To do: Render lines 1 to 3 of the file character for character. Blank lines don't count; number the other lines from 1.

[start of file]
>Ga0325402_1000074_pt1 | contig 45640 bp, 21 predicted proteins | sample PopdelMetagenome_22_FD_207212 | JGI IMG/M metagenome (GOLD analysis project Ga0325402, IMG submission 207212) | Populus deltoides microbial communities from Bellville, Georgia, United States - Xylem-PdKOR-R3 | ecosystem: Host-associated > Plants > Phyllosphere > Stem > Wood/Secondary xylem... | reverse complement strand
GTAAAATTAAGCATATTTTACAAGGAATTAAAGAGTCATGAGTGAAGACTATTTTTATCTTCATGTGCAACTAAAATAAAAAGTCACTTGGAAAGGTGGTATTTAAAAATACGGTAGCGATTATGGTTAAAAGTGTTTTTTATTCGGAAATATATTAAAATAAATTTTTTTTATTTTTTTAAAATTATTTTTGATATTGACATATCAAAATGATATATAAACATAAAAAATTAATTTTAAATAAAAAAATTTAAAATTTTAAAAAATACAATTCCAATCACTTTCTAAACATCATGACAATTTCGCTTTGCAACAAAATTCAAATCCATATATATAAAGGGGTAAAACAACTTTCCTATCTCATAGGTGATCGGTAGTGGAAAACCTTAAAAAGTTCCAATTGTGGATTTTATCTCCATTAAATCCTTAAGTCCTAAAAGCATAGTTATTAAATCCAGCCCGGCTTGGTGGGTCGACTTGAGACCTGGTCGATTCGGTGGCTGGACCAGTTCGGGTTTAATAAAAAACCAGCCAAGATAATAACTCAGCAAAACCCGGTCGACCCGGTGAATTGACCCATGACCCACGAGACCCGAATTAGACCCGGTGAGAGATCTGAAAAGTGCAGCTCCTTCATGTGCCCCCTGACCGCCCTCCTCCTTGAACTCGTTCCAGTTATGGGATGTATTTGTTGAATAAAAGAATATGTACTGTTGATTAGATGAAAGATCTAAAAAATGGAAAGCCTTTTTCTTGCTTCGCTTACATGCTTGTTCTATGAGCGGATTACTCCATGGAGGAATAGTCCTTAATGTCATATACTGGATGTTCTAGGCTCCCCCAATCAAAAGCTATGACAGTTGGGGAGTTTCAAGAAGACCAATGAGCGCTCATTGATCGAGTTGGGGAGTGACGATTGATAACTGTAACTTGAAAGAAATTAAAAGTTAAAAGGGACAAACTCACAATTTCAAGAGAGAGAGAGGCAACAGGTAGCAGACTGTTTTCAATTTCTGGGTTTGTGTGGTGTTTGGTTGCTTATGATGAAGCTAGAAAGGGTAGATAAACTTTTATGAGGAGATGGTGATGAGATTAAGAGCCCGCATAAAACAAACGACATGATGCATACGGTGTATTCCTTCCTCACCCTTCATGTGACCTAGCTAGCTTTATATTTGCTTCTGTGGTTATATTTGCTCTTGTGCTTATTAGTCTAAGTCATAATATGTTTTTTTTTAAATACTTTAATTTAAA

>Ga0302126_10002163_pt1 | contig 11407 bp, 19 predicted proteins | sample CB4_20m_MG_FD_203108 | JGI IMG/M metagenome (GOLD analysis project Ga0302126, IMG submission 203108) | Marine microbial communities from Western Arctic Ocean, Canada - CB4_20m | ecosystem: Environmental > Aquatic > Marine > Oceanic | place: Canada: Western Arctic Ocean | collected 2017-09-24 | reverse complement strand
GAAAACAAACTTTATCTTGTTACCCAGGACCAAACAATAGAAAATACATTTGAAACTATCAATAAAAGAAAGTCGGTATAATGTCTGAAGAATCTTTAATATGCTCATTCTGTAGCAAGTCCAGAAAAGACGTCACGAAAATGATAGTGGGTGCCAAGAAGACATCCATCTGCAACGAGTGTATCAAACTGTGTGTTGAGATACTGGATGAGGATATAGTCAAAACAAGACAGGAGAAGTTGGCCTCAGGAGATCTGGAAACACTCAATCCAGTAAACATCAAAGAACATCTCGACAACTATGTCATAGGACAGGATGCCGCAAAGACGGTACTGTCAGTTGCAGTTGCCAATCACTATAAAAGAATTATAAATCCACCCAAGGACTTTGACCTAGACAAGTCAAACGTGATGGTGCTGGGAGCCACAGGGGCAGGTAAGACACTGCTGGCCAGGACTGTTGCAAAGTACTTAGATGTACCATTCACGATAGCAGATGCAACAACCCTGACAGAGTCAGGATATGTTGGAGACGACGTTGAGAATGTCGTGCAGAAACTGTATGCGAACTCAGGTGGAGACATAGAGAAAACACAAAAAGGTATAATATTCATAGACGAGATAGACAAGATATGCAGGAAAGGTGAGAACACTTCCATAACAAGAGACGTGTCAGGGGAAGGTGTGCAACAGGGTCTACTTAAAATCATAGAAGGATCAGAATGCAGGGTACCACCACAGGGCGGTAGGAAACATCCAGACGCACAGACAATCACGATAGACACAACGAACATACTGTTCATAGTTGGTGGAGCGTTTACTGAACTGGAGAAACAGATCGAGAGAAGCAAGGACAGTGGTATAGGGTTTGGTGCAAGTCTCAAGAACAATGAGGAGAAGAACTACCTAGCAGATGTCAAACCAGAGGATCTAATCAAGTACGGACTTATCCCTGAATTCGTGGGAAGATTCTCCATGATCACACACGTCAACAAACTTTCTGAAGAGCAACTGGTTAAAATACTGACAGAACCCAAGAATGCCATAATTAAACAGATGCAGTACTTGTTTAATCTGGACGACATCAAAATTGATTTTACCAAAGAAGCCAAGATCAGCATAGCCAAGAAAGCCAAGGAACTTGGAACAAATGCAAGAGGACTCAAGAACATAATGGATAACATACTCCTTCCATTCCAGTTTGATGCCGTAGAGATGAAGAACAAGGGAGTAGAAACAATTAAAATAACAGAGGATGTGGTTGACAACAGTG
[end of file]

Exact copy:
>Ga0325402_1000074_pt1 | contig 45640 bp, 21 predicted proteins | sample PopdelMetagenome_22_FD_207212 | JGI IMG/M metagenome (GOLD analysis project Ga0325402, IMG submission 207212) | Populus deltoides microbial communities from Bellville, Georgia, United States - Xylem-PdKOR-R3 | ecosystem: Host-associated > Plants > Phyllosphere > Stem > Wood/Secondary xylem... | reverse complement strand
GTAAAATTAAGCATATTTTACAAGGAATTAAAGAGTCATGAGTGAAGACTATTTTTATCTTCATGTGCAACTAAAATAAAAAGTCACTTGGAAAGGTGGTATTTAAAAATACGGTAGCGATTATGGTTAAAAGTGTTTTTTATTCGGAAATATATTAAAATAAATTTTTTTTATTTTTTTAAAATTATTTTTGATATTGACATATCAAAATGATATATAAACATAAAAAATTAATTTTAAATAAAAAAATTTAAAATTTTAAAAAATACAATTCCAATCACTTTCTAAACATCATGACAATTTCGCTTTGCAACAAAATTCAAATCCATATATATAAAGGGGTAAAACAACTTTCCTATCTCATAGGTGATCGGTAGTGGAAAACCTTAAAAAGTTCCAATTGTGGATTTTATCTCCATTAAATCCTTAAGTCCTAAAAGCATAGTTATTAAATCCAGCCCGGCTTGGTGGGTCGACTTGAGACCTGGTCGATTCGGTGGCTGGACCAGTTCGGGTTTAATAAAAAACCAGCCAAGATAATAACTCAGCAAAACCCGGTCGACCCGGTGAATTGACCCATGACCCACGAGACCCGAATTAGACCCGGTGAGAGATCTGAAAAGTGCAGCTCCTTCATGTGCCCCCTGACCGCCCTCCTCCTTGAACTCGTTCCAGTTATGGGATGTATTTGTTGAATAAAAGAATATGTACTGTTGATTAGATGAAAGATCTAAAAAATGGAAAGCCTTTTTCTTGCTTCGCTTACATGCTTGTTCTATGAGCGGATTACTCCATGGAGGAATAGTCCTTAATGTCATATACTGGATGTTCTAGGCTCCCCCAATCAAAAGCTATGACAGTTGGGGAGTTTCAAGAAGACCAATGAGCGCTCATTGATCGAGTTGGGGAGTGACGATTGATAACTGTAACTTGAAAGAAATTAAAAGTTAAAAGGGACAAACTCACAATTTCAAGAGAGAGAGAGGCAACAGGTAGCAGACTGTTTTCAATTTCTGGGTTTGTGTGGTGTTTGGTTGCTTATGATGAAGCTAGAAAGGGTAGATAAACTTTTATGAGGAGATGGTGATGAGATTAAGAGCCCGCATAAAACAAACGACATGATGCATACGGTGTATTCCTTCCTCACCCTTCATGTGACCTAGCTAGCTTTATATTTGCTTCTGTGGTTATATTTGCTCTTGTGCTTATTAGTCTAAGTCATAATATGTTTTTTTTTAAATACTTTAATTTAAA

>Ga0302126_10002163_pt1 | contig 11407 bp, 19 predicted proteins | sample CB4_20m_MG_FD_203108 | JGI IMG/M metagenome (GOLD analysis project Ga0302126, IMG submission 203108) | Marine microbial communities from Western Arctic Ocean, Canada - CB4_20m | ecosystem: Environmental > Aquatic > Marine > Oceanic | place: Canada: Western Arctic Ocean | collected 2017-09-24 | reverse complement strand